- - Tuesday, April 5, 2016


Hiding data — what used to be called “facts and figures” — on the Internet, combined with the inability of most of us to distinguish computer hackers from whistleblowers, keeps dealing blow after blow to the concept of personal privacy, business and legitimate government secrets.

For a while, the revelations of Edward Snowden made him the most prolific leaker anywhere, and because most of the secrets he pilfered were from the U.S. government, he had to flee the country and find refuge in Russia, lest he spend the rest of his life buried in a maximum-security prison. Nobody who has done time recommends it.

The Snowden record for data theft, however, was broken last week by an anonymous (so far) leaker of facts and figures from the files of the world’s fourth-largest offshore law firm. The so-called Panama Papers consist of 11.5 million files, revealing the efforts to which the rich and powerful will go to reduce their taxes, guard their privacy and sometimes hide the fact that they are pilfering money from the companies and nations they run.

The revelations have spawned international outrage. Some of it is justified. The problem, says President Obama, is that “a lot of this stuff is legal, not illegal.” Promising to root out the illegal ways in which some hide income or otherwise avoid taxes, Mr. Obama has dispatched investigators from the Justice and Treasury Departments to examine the leaked documents and pursue criminal charges against any persons or corporations determined to have broken the law.

That’s all to the good, but to punish the lawbreakers and maximize the tax revenue required to feed the growing and constantly hungry federal bureaucracy the president should go further. He suggests what he calls “international tax reform,” to pursue those who have managed to protect some of their wealth and income without breaking the law. Criminalizing the careful husbanding of personal income, even if the gains are not ill-gotten, is what the president thinks is “tax reform.”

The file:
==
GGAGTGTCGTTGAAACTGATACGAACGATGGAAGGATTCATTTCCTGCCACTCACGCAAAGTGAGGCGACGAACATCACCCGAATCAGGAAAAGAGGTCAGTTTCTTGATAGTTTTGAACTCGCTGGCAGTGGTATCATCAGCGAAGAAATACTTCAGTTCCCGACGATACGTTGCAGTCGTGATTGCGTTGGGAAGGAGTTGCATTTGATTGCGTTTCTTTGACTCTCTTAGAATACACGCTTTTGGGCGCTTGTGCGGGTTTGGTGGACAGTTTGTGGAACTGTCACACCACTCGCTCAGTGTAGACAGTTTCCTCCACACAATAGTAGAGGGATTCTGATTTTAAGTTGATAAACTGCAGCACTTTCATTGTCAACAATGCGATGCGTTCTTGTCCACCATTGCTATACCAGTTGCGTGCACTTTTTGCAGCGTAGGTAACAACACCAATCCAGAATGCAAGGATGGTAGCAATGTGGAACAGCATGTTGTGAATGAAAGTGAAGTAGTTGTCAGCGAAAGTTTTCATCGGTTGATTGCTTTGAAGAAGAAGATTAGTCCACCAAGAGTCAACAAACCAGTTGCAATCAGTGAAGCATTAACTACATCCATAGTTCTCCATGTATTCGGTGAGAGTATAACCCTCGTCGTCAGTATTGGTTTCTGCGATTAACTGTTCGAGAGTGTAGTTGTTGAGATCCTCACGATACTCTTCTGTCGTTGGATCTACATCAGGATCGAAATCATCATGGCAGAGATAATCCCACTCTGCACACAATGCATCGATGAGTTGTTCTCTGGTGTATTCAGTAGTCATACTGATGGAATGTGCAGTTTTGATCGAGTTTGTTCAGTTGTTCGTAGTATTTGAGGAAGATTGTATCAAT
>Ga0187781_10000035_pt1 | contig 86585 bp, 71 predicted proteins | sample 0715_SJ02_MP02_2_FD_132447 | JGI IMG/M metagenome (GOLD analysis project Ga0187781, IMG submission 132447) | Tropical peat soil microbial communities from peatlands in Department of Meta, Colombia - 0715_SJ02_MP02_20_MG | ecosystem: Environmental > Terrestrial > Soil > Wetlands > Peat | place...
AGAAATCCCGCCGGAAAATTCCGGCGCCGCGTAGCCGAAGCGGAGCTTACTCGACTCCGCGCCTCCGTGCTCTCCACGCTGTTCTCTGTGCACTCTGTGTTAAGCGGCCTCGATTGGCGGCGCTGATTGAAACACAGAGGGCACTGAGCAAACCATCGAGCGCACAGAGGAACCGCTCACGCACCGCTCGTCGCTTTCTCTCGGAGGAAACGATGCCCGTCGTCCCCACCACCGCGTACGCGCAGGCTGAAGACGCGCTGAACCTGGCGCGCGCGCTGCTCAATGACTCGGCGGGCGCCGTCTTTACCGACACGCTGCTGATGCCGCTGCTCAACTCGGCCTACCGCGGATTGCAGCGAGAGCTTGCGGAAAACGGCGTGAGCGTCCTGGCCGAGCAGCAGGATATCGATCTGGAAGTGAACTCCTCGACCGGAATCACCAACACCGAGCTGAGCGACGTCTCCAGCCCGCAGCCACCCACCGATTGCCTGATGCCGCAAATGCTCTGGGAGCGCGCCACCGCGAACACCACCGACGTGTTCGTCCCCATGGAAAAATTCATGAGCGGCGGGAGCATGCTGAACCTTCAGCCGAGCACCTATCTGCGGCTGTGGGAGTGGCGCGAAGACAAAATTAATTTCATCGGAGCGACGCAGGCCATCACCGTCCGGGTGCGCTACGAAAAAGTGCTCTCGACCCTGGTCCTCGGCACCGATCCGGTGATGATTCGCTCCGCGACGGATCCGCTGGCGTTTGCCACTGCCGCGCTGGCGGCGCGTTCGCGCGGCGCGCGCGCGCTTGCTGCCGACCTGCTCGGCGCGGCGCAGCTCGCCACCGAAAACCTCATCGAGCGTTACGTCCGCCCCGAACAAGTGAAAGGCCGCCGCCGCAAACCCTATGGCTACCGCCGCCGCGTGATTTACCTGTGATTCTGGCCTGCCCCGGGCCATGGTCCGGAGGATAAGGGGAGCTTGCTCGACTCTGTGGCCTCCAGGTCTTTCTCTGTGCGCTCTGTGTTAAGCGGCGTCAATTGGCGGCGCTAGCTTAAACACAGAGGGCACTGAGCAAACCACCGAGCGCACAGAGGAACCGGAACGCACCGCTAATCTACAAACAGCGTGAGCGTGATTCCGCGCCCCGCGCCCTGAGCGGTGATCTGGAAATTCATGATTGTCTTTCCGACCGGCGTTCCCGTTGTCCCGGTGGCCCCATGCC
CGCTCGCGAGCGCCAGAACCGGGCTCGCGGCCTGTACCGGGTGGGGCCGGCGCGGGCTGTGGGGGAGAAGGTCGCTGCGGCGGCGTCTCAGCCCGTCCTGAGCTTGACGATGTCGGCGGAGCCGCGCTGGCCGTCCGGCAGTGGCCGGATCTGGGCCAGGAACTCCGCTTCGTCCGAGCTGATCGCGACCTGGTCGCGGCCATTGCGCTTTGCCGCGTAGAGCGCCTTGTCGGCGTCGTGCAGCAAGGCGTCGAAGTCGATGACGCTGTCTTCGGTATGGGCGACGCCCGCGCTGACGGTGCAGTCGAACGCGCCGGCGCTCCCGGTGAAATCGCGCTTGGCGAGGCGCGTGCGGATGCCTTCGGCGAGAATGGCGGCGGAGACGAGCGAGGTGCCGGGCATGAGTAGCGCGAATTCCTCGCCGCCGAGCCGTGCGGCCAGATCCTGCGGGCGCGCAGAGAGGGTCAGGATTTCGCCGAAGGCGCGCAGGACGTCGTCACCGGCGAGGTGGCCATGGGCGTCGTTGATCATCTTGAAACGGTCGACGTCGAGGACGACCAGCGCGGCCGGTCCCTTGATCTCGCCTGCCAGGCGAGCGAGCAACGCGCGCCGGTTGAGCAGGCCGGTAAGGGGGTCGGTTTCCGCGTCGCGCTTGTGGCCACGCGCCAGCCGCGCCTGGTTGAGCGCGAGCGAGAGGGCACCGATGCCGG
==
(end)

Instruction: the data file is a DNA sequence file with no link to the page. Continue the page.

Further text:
A true reformer would start at home by reforming the tax laws that drive business and jobs to other countries because making things here to sell abroad is difficult under a tax and regulatory regime that puts manufacturers — job creators, you might call them — at a distinct and often fatal competitive disadvantage. Instead of supporting meaningful reform here, Mr. Obama is content to watch a system that simply traps Americans in an unworkable contrivance. He blames them for its unworkability and finds more and more ways to pick their pockets. Some citizens, more in thrall to their wealth than to their native land, foolishly renounce their citizenship and flee to places where they can keep more of what they earn.

The U.S. tax system, which Jimmy Carter once called “a disgrace to the human race,” together with a regulatory regime that punishes rather than rewards innovation, has punctured the dream of Americans who are eager to climb the economic ladder to economic success and a better life for themselves and their families. Mr. Obama should look to why Americans citizens are fleeing government policies designed to kill that dream. Fix the system and the symptoms will disappear. That’s not rocket science.

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